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Morri: The Brilliance Of Min Woo Lee

Star of the future but entertainer now, Min Woo Lee is a must see golfer (Photo: Henry Peters)
Can’t miss kids that missed are a dime a dozen in golf. More than any other sport, this game has an unpredictability about it that precludes even the best judges from picking who will go on to be a world beater and who will fade into obscurity.

Some people think Western Australia’s Min Woo Lee is a can’t miss kid and there is no question the 19-year-old has all the tools to be a world class player.

Whether that happens is a question only father time can answer but in the meantime what is absolutely certain is that if you are a fan of the game, you should grab any opportunity available to watch this young man play.

According to the statistics there are 1205 golfers in the world better than Lee but after watching the lanky teen in person for the first time yesterday that seems unlikely.

The technicalities of the golf swing are an area for others though Lee’s action looks right to this untrained eye. Apart from one wild miss with the driver the bulk of his shots seemed solidly struck.

But it is not in the hitting of the ball that the joy of watching Lee is to be found, it is in the unbridled pleasure he himself clearly takes from the game.

From the lifelong double-digit duffer to the seasoned professional every golfer knows that, over time, this game has an ability to beat you down.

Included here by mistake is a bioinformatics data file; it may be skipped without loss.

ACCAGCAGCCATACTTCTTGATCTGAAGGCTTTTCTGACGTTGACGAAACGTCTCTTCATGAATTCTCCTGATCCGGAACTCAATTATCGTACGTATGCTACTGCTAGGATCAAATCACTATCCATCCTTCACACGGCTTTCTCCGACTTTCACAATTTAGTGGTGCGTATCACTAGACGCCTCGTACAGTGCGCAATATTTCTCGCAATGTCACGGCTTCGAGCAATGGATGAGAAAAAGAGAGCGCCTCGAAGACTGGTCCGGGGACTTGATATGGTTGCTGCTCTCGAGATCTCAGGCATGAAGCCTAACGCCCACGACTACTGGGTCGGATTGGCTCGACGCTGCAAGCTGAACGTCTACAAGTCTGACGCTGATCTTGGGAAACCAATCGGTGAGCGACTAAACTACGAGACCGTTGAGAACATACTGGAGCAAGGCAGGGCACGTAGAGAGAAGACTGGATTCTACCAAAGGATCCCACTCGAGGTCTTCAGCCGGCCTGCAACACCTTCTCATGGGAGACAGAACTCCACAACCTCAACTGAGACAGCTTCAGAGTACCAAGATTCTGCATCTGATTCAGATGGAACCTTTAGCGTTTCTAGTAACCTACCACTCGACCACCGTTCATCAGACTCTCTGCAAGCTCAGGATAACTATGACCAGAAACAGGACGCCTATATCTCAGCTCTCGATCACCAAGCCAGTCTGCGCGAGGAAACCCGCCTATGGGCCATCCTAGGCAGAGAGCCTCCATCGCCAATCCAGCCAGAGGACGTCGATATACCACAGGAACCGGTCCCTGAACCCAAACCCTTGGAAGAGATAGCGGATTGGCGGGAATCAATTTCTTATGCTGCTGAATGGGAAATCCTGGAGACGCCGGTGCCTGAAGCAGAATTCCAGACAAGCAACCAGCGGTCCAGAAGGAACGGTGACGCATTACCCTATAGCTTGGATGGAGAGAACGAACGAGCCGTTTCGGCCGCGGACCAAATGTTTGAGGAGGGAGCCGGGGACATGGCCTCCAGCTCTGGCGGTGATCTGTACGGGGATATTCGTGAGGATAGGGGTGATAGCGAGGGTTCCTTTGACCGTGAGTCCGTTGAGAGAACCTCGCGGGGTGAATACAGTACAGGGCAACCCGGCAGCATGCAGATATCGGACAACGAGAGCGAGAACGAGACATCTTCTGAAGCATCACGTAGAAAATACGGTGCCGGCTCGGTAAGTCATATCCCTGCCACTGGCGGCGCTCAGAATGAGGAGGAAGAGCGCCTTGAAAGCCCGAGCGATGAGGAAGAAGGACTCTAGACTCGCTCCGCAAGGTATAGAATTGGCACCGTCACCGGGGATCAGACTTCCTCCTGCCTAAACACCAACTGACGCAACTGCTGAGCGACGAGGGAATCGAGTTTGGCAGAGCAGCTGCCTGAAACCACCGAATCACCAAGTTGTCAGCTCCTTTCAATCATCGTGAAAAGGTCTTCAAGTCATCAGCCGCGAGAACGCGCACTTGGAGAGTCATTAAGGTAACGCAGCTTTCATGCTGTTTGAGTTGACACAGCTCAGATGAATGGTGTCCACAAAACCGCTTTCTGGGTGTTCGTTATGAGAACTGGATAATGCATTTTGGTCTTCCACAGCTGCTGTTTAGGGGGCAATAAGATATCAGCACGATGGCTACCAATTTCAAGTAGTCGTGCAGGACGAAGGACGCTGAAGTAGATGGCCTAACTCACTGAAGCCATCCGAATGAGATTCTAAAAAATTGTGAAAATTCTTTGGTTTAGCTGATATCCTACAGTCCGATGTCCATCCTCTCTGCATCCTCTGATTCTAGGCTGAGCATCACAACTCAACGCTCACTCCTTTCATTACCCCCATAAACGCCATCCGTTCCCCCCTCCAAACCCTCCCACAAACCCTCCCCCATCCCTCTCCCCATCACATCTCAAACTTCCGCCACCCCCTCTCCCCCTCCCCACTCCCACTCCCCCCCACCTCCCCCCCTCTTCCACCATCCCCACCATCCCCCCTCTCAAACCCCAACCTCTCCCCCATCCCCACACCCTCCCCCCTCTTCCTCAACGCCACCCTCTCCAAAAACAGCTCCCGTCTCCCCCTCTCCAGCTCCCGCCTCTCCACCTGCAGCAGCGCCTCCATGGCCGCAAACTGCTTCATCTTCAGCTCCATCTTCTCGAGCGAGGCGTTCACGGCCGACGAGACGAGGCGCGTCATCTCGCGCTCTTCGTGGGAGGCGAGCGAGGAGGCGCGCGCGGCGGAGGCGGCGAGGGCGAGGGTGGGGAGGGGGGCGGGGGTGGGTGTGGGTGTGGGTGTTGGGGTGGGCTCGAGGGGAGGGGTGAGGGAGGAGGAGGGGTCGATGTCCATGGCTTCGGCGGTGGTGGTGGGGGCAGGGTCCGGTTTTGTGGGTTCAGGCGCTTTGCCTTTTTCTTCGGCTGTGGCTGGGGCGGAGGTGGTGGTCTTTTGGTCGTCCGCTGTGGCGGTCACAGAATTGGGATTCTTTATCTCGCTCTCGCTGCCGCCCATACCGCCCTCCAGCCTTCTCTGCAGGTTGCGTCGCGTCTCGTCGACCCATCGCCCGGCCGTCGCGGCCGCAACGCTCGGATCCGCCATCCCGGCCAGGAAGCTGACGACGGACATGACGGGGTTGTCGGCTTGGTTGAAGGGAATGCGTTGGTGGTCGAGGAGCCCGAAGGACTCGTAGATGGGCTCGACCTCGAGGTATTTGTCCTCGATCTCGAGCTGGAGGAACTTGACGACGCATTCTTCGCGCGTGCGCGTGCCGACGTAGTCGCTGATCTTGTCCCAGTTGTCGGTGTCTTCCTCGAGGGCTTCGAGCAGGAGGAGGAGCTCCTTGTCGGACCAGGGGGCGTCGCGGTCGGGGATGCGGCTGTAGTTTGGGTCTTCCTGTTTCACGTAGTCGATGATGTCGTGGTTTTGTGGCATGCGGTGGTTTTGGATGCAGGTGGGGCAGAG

How refreshing, then, to encounter a golfer who plays the game for all the right reasons with the added bonus of playing shots most would never see let alone attempt.

Lee has developed a Tiger Woods style ‘stinger’ with his 2-iron to use in the wind and it was a thing of beauty to watch in person in the afternoon breeze at Twin Creeks.

The shot reaches an apex seemingly less than knee high and carries, on average according to Lee, ‘about 225’ (metres!).

But it is not just his power game, a given in this day and age, that impresses.

Lee also has the ability to see shots that others don’t and possesses the courage to hit them.

At the par-5 15th yesterday he found a fairway bunker with his second that left him about 80 metres short of the green.

The awkward distance combined with what he described as a ‘soft’ lie and an inaccessible pin called for something out of the ordinary just to find the putting surface and Lee was up to the task.

Taking a lob wedge, he somehow manufactured a bump and run shot that flew low and pitched some 30 metres short of the green before rolling out to pin high.

So unexpected was the flight as the ball emerged from the trap that this writer momentarily thought he had mis-hit the shot. It’s brilliance, though, soon became apparent.

It was a stunning example of a golfer whose talent and vision go beyond what can be learned from a trackman and it already makes Lee a compelling player to watch.

He heads to the weekend at the NSW Open three shots out of the lead and with a genuine chance to contend or even win.

Entry to the tournament at Twin Creeks Country Club, near Penrith, is free and if you have any chance to attend and see him in person you should.

If you can’t make it this week do yourself a favour and make the effort to go to the Australian Open next week where Lee is also in the field.

There are no guarantees in golf but there is every chance those who go will be watching a super star of the future.

Either way they are sure to be entertained. 


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